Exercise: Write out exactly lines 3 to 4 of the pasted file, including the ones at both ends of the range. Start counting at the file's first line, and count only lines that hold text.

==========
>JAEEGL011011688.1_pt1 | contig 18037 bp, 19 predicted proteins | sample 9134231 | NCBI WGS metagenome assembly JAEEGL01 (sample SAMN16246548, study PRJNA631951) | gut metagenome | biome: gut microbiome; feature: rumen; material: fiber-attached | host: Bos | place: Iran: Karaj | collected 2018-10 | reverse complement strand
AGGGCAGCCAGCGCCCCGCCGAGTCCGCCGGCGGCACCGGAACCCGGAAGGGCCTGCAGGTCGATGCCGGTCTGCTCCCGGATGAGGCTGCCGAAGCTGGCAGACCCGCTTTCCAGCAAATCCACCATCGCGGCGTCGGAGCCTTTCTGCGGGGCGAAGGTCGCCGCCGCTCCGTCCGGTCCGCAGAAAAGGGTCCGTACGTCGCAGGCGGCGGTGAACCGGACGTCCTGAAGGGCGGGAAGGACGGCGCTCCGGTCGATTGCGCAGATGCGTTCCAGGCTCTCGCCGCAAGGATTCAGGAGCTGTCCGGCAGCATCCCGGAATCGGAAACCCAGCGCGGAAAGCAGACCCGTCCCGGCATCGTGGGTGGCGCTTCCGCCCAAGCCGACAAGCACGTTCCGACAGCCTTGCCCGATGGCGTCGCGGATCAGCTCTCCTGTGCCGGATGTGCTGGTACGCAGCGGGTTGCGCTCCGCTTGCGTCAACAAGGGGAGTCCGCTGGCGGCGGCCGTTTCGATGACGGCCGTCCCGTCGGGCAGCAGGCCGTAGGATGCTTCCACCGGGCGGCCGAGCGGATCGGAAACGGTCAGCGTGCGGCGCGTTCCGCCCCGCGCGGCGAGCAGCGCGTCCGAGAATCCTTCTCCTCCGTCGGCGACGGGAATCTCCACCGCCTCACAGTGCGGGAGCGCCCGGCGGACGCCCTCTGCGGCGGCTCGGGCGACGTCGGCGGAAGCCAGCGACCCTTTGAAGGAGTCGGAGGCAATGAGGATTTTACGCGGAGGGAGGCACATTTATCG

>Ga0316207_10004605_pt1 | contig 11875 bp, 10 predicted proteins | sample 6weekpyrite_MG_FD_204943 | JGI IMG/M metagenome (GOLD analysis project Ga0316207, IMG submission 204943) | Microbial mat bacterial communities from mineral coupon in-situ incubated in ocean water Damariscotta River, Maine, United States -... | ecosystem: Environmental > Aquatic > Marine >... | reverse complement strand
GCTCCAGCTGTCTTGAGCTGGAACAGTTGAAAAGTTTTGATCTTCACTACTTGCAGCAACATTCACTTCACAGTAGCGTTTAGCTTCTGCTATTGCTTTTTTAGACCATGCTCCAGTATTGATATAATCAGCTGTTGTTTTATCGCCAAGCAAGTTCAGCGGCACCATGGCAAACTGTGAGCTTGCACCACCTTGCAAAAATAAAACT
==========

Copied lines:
>Ga0316207_10004605_pt1 | contig 11875 bp, 10 predicted proteins | sample 6weekpyrite_MG_FD_204943 | JGI IMG/M metagenome (GOLD analysis project Ga0316207, IMG submission 204943) | Microbial mat bacterial communities from mineral coupon in-situ incubated in ocean water Damariscotta River, Maine, United States -... | ecosystem: Environmental > Aquatic > Marine >... | reverse complement strand
GCTCCAGCTGTCTTGAGCTGGAACAGTTGAAAAGTTTTGATCTTCACTACTTGCAGCAACATTCACTTCACAGTAGCGTTTAGCTTCTGCTATTGCTTTTTTAGACCATGCTCCAGTATTGATATAATCAGCTGTTGTTTTATCGCCAAGCAAGTTCAGCGGCACCATGGCAAACTGTGAGCTTGCACCACCTTGCAAAAATAAAACT